A conference in Milan’s Town Hall highlights religious persecution in China and the problems encountered by refugees.
by Massimo Introvigne
The old metaphor was still relevant for a fully booked conference held in the beautiful Salone on October 26, co-organized by the Union of African Communities in Italy, Bitter Winter, and the latter’s parent organization, CESNUR, the Center for Studies on New Religions. After two sessions on Italian laws on refugees and African asylum seekers in Italy, the third part of the conference was devoted to China.
The session opened with Bitter Winter’s movie Tiananmen and Religious Persecution in China. Marco Respinti, director-in-charge of Bitter Winter, offered an outline of religious persecution in China, using sociologist Yang Fenggang’s scheme of a red, a gray, and a black market. All religions are persecuted in China, Respinti said, but not all are persecuted equally. Groups banned as xie jiao, part of what Yang calls the black market, such as Falun Gong and The Church of Almighty God, are persecuted more mercilessly.
The conference was a great opportunity putting together scholars, refugees, lawyers, and some of the very judges who (in Milan more often than elsewhere in Italy) often render negative decisions denying asylum to Chinese refugees, most of them members of The Church of Almighty God.
They clarified that they have no doubts that The Church of Almighty God is severely persecuted in China. The problem is to be persuaded that the individual refugee is really a member of that Church, and will be persecuted if compelled to return to China. The need emerged for judges, lawyers, and administrative authorities to further deepen their knowledge of The Church of Almighty God—something Italian authorities are laudably trying to do by producing national guidelines and documents, although not all local administrative boards use them. Refugees themselves should understand what parts of their stories are relevant for the boards and the courts, and should explain why they converted and decided to join a persecuted movement, while knowing how dangerous this may be in China.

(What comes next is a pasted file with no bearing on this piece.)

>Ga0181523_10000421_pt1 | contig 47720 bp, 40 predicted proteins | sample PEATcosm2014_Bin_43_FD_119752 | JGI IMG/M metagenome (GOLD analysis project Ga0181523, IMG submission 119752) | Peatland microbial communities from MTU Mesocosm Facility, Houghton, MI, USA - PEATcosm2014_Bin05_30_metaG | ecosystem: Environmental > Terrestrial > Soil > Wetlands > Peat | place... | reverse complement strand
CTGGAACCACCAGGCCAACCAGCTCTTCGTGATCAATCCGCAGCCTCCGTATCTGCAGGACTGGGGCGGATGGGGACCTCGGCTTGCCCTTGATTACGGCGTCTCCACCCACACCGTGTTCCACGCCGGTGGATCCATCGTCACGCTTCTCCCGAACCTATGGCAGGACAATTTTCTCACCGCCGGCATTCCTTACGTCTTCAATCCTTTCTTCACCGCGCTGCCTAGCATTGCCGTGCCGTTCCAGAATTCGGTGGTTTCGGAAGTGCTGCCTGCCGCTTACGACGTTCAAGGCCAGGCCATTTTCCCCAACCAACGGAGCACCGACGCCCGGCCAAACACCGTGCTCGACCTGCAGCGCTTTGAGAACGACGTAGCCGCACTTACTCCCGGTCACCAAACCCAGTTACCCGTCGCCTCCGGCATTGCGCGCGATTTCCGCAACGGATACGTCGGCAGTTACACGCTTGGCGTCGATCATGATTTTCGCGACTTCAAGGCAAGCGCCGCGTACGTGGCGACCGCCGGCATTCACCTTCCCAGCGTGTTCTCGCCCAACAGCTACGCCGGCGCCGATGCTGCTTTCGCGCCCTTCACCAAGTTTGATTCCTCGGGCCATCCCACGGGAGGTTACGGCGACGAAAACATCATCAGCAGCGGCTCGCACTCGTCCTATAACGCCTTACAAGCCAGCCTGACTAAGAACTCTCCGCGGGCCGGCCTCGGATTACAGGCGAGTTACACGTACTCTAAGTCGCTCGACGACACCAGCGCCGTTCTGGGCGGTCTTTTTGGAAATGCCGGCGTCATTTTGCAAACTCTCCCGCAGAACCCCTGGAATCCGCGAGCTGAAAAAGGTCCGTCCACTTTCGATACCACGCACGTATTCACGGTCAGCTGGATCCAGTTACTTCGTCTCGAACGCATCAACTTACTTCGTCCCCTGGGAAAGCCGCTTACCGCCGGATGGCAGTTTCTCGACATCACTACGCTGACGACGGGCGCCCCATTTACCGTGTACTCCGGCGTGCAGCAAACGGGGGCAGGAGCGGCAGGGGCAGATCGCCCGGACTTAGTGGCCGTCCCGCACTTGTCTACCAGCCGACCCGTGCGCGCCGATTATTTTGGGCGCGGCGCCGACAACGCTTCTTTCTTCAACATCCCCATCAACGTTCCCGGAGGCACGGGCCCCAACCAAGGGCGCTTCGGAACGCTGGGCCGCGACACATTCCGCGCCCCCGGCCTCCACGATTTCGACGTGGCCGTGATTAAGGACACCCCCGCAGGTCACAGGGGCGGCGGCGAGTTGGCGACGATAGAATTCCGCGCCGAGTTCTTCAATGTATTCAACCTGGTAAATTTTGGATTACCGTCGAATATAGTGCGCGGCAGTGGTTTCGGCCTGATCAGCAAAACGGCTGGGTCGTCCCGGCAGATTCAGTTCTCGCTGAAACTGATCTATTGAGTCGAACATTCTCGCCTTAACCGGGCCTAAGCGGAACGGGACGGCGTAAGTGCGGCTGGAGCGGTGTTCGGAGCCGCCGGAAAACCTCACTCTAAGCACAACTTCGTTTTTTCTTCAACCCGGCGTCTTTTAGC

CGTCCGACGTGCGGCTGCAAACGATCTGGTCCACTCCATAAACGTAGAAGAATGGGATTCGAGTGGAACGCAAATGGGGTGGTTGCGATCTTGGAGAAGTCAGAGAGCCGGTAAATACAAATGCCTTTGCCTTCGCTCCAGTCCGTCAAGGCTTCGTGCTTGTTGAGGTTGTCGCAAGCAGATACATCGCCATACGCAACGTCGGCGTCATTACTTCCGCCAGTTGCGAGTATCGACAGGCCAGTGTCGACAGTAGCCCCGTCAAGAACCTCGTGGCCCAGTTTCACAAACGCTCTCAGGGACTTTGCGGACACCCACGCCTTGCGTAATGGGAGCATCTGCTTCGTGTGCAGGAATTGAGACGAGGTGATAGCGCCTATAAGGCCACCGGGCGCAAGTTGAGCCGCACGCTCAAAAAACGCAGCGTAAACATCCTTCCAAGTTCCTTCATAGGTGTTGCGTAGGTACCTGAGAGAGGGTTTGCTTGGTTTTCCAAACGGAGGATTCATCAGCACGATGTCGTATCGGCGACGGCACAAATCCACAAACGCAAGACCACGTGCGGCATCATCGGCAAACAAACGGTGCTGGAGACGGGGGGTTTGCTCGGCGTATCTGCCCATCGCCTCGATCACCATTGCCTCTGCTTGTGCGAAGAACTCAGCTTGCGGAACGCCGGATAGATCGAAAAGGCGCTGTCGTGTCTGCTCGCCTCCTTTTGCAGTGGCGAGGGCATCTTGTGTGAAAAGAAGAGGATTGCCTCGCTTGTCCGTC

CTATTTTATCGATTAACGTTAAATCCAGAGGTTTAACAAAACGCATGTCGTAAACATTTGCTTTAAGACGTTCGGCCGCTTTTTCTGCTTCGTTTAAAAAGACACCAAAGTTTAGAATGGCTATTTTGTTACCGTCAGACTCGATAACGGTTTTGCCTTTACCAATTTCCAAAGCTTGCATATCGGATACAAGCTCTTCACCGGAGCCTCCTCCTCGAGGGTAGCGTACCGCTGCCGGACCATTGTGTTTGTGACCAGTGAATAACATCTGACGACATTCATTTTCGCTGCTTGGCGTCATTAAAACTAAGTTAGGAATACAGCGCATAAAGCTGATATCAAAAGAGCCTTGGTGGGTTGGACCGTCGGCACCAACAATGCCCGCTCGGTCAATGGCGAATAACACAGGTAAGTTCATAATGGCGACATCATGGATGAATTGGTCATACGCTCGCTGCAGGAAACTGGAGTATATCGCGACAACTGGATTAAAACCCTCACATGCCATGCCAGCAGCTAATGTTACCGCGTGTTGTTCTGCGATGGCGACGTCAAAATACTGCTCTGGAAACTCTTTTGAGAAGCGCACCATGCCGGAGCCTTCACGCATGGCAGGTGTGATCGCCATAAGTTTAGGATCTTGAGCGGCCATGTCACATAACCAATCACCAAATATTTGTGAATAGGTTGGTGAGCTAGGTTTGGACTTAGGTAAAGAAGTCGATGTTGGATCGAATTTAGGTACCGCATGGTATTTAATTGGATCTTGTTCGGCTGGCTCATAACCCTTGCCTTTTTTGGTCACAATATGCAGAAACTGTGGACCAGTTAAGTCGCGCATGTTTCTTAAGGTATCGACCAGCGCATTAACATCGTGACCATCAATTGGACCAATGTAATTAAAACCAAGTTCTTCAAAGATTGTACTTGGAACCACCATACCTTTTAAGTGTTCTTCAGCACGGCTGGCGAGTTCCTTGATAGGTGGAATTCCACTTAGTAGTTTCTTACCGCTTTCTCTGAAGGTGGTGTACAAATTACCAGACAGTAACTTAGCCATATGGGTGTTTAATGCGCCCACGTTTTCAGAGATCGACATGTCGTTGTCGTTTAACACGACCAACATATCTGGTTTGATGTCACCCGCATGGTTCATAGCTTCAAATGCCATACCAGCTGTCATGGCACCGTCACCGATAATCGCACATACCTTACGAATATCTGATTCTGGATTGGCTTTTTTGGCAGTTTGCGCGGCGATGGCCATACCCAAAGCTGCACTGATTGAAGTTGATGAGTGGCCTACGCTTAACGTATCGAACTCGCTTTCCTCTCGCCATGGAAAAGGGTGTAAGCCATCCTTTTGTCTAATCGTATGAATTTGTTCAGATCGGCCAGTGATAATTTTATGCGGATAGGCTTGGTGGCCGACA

A crucial question, highlighted in several speeches, concern the passports. If members of The Church of Almighty God and other banned groups are persecuted, why do they manage to get a passport? Sometimes, authorities in democratic countries rely on information over-emphasizing the effectiveness of the Chinese surveillance machine. It is powerful indeed, but it has bugs those willing to escape may learn to exploit. And one should never forget the record figures of corruption in China.
Millions of cases of corruption are reported every year. Police officers are corrupted to clean the criminal records of those who had been arrested. They are also corrupted to deliver passports they theoretically should not deliver, and to make it easier to pass controls at the borders. One problem is that refugees may be reluctant to disclose that they or their relatives were helped by corrupted officers, although of course they only did it because they desperately needed to escape.
I asked the authorities in the room to have a look at the local police chronicles in Tuscany, an Italian region where bosses of Chinese organized crime are often located and arrested. It comes out they all had entered Italy with regular passports, despite the fact that they were wanted for serious crimes. Obviously, I was not comparing law-abiding religion-based refugees to criminals. But, if even criminals may obtain a passport and come to Italy, the whole question of passports obviously deserves a second look.
At the end of the conference, the Love and Psyche fresco was still looking at the audience from the ceiling. Reason is important, but love is also important when taking decision concerning, literally, the life and death of refugees. If sent back to China, they will be arrested, tortured, perhaps killed, as many real and documented stories unfortunately testify. Individual stories should always be verified, but in these difficult days compassion may just be another name for justice.
Source: Bitter Winter